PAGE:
When veteran Ryan Pickett went down with an ankle injury on the defense’s first series against Washington last Sunday, Neal’s workload suddenly increased to more than 50 snaps. That’s twice as many as he played in Week 4 vs. Detroit, which was his NFL debut after missing the season’s first three games with strained muscles near his rib cage.
It’s also the type of workload he can expect if Pickett is out for any length of time. A timetable on Pickett’s return hadn’t been established as of early this week, but suddenly the rookie with just two games under his belt could be both a starter in the 3-4 front alongside Cullen Jenkins and B.J. Raji, as well as a regular as an inside rusher in the nickel with either of them.
“He’s got to be ready to fill in,” defensive line coach Mike Trgovac said. “They all do. That’s what they’re here for.”
Judging by Neal’s extended playing time against the Redskins, the coaches appear confident he’s up to the task. Neal notched his first NFL sack in the game, bringing down Donovan McNabb for a 9-yard loss late in the third quarter. He also held his own against the run, as Washington running back Ryan Torain averaged just 2.5 yards per rush (16 carries, 40 yards).
Trgovac said Neal “started off slow” against the Redskins’ zone running scheme but improved as the game went on. With Miami’s multiple running backs and “wildcat” formation, plus Minnesota’s Adrian Peterson, on the schedule the next two weeks, fundamentally sound run defense will be at a premium as Neal prepares for these upcoming games.
“He had some little rookie mistakes, coming around and biting on this play or that play,” Trgovac said. “But he got a lot better, and most of the things he had problems with were just how to play the run, not being blocked. We spent a lot of time on the sideline getting that managed in there.”
Defensive coordinator Dom Capers said it’s just a matter of getting Neal to slow down, because his first instinct is always to jet up the field through a gap, which he did in college in a 4-3 scheme. That can leave potentially dangerous openings in Green Bay’s defense, where the gap control and run fits are precise with only three down linemen in base and two in the nickel.
“That’s just part of a young guy learning how we play,” Capers said. “At Purdue, he was in the gap going up the field a lot, where we’re going to try to get our hands on those blockers and flatten things down and try to make them go east and west as opposed to giving them the vertical seams in the defense.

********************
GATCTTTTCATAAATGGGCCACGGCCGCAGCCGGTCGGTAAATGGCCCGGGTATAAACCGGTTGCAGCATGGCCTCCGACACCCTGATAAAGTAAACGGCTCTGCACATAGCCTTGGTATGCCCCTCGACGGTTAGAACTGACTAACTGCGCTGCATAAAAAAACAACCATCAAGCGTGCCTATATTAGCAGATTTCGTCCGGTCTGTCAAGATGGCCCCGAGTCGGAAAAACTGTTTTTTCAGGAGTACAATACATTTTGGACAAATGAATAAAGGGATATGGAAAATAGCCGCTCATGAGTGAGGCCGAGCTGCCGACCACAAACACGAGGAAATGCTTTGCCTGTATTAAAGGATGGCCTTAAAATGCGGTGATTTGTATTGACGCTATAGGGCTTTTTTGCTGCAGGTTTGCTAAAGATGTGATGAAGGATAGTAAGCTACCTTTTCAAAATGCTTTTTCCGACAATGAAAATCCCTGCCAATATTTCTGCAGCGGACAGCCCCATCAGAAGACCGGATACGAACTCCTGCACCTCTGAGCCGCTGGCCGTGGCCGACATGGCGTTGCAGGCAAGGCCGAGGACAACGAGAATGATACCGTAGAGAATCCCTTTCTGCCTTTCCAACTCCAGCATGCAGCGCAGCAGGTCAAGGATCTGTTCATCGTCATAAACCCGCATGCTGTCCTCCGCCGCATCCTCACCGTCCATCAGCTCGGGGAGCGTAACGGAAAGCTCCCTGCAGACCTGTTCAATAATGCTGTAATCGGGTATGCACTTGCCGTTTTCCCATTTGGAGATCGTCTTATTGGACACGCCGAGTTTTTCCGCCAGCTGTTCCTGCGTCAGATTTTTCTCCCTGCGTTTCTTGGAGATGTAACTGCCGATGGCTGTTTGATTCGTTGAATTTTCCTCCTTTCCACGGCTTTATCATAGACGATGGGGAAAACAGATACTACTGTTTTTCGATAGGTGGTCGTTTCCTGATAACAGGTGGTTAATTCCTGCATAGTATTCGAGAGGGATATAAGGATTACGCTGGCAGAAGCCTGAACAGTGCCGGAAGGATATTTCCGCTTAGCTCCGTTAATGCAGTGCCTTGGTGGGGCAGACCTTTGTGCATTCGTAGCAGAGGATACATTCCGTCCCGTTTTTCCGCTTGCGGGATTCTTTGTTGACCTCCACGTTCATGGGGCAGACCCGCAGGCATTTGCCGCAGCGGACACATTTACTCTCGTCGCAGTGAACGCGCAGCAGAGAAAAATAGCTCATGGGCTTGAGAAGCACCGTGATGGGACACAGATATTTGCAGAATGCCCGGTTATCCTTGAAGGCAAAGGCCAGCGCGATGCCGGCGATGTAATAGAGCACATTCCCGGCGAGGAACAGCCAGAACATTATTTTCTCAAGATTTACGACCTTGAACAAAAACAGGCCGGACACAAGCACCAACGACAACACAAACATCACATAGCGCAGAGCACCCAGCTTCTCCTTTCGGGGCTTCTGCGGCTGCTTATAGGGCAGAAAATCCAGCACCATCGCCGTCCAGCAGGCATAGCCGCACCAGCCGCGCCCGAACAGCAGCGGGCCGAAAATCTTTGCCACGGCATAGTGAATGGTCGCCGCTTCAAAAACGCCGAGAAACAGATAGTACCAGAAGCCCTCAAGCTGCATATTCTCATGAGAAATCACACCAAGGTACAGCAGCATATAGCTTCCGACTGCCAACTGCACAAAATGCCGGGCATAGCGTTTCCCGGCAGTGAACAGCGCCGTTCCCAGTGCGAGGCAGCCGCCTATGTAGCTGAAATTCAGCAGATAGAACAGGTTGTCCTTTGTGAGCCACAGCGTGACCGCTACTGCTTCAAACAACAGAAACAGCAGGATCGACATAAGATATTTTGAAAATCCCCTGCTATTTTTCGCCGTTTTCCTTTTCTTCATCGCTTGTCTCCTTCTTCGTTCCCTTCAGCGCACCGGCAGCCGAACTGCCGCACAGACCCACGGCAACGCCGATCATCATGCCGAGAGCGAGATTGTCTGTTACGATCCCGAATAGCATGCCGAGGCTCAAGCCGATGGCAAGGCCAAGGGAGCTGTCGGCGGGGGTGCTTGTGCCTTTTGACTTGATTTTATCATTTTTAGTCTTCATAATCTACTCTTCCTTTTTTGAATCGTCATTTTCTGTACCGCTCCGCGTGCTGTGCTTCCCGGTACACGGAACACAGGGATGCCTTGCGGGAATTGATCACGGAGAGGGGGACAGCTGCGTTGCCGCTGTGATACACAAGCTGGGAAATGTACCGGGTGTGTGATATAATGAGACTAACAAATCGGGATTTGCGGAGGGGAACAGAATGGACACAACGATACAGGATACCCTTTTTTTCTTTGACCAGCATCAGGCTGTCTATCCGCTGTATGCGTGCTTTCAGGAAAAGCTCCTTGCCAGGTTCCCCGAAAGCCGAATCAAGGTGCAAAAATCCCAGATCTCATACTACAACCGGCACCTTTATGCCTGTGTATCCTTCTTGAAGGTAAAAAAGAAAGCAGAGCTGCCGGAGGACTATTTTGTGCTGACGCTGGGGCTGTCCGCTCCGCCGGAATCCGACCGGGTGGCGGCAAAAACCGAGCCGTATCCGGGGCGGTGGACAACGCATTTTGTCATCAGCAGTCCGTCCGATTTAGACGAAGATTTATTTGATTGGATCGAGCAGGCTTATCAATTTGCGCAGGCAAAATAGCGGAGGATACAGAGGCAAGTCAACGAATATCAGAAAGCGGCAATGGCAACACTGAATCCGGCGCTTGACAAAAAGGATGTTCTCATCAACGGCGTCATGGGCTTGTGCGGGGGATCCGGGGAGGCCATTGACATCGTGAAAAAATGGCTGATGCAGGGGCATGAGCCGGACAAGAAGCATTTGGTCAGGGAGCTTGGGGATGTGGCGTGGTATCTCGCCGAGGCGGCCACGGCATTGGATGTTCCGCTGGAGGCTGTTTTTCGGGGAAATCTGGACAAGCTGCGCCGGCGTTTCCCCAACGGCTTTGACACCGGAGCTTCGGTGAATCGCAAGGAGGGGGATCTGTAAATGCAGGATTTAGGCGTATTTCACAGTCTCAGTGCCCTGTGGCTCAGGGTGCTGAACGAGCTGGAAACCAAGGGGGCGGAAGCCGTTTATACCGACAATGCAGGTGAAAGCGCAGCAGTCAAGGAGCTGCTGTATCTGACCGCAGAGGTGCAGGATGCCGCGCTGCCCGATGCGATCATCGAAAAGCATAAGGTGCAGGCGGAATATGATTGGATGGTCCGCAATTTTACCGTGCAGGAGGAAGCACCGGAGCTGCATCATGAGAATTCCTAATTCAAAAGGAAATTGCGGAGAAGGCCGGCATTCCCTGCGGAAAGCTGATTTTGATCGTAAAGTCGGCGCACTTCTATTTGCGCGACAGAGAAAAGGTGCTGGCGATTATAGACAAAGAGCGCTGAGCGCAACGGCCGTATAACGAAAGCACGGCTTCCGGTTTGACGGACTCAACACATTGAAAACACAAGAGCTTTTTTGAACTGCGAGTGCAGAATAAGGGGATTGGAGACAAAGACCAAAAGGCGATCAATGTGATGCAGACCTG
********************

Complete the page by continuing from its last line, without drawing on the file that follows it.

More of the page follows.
“If he flattens out on a couple of those, those 6-, 7-yard runs will end up being 1 and 2.”
Neal’s ability to get upfield in a hurry served him well in his debut against the Lions, when he shot through a gap and got an arm on running back Jahvid Best to force a fumble. More often, though, that quickness at the point of attack is best used on passing downs to get after the quarterback, and that’s where Neal may be able to make the biggest impact the more he plays.
Brutishly strong, Neal posted 5½ sacks each of his final two seasons at Purdue, and his ability to rush the passer on the inside is what prompted the Packers to use a second-round draft pick on him (56th overall) this past April.
In addition to his one sack against McNabb, Neal was also right in the middle of a sack that was shared by Clay Matthews and Raji, though he didn’t officially get any credit. As much as the Packers have played their nickel defense this season, Neal should get plenty more opportunities to pressure opponents provided he continues to progress.
“I think Mike brings a lot to the table,” Capers said. “You saw the one sack that he had where he just overpowered the guy, and he can do that. Really, that’s the perfect type of lineman for us, because it gives you the flexibility on third down. I think B.J. is rushing better than he has, and I think Mike and B.J. give you two guys that are strong inside. It gives you some flexibility with what you do with Cullen too, because Cullen is an excellent rusher inside, and Cullen can rush outside.
“Mike certainly gives you a strong guy that has good movement in there, and I think you’re going to see him continue to get better. I’m encouraged. He’s got to stay healthy and stay on the field, practicing.”
As with any young player, that’s the key. Trgovac said he sensed Neal was really coming into his own toward the end of training camp, but then his injury during practice Week 1 temporarily halted the momentum he was gaining in his development.
It took a full week of practice and playing in that first game against the Lions for Neal to regain his confidence and aggression, in Trgovac’s eyes.
“When he first got here, he might have been feeling his way a little bit, and when he came back the first week (after the injury), he was maybe not so sure with that rib and everything,” Trgovac said. “But I thought last week he had an excellent week of practice, and he looked like the Mike Neal we saw at the end of training camp. A lot of it showed in the game (against the Redskins), and he made some nice plays for us.
“His effort, he’s got very good quickness, and he’s a very physical player. I think he’s going to be an outstanding player for us in the future.”
Now, the hope is that Neal goes only forward from here, because he could be needed more than ever on a defensive line that has seen its share of injuries already, from Neal’s earlier to Jenkins’ broken hand to Justin Harrell’s season-ending ACL tear and now Pickett’s ankle.
“We’ve got our own issues there, but we don’t make excuses for injury because it’s all part of the game,” Trgovac said. “Everybody’s got to be ready to step up, ready to go.”